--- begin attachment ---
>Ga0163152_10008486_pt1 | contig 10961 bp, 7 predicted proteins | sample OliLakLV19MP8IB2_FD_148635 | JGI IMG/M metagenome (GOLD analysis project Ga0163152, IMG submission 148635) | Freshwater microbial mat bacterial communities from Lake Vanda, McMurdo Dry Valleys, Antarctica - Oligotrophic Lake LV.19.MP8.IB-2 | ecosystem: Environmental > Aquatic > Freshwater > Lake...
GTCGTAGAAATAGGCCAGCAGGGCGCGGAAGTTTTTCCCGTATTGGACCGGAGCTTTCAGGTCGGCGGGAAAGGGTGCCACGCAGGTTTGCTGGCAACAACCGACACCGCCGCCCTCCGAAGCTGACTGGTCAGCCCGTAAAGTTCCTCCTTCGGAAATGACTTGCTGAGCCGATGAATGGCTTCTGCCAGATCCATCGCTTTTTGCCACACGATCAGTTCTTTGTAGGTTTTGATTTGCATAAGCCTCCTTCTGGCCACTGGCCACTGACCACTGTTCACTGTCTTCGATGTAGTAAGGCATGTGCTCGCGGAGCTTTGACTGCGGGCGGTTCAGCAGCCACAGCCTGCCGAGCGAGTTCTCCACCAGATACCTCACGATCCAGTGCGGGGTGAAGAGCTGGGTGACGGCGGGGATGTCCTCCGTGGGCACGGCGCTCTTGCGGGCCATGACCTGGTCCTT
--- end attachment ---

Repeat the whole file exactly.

>Ga0163152_10008486_pt1 | contig 10961 bp, 7 predicted proteins | sample OliLakLV19MP8IB2_FD_148635 | JGI IMG/M metagenome (GOLD analysis project Ga0163152, IMG submission 148635) | Freshwater microbial mat bacterial communities from Lake Vanda, McMurdo Dry Valleys, Antarctica - Oligotrophic Lake LV.19.MP8.IB-2 | ecosystem: Environmental > Aquatic > Freshwater > Lake...
GTCGTAGAAATAGGCCAGCAGGGCGCGGAAGTTTTTCCCGTATTGGACCGGAGCTTTCAGGTCGGCGGGAAAGGGTGCCACGCAGGTTTGCTGGCAACAACCGACACCGCCGCCCTCCGAAGCTGACTGGTCAGCCCGTAAAGTTCCTCCTTCGGAAATGACTTGCTGAGCCGATGAATGGCTTCTGCCAGATCCATCGCTTTTTGCCACACGATCAGTTCTTTGTAGGTTTTGATTTGCATAAGCCTCCTTCTGGCCACTGGCCACTGACCACTGTTCACTGTCTTCGATGTAGTAAGGCATGTGCTCGCGGAGCTTTGACTGCGGGCGGTTCAGCAGCCACAGCCTGCCGAGCGAGTTCTCCACCAGATACCTCACGATCCAGTGCGGGGTGAAGAGCTGGGTGACGGCGGGGATGTCCTCCGTGGGCACGGCGCTCTTGCGGGCCATGACCTGGTCCTT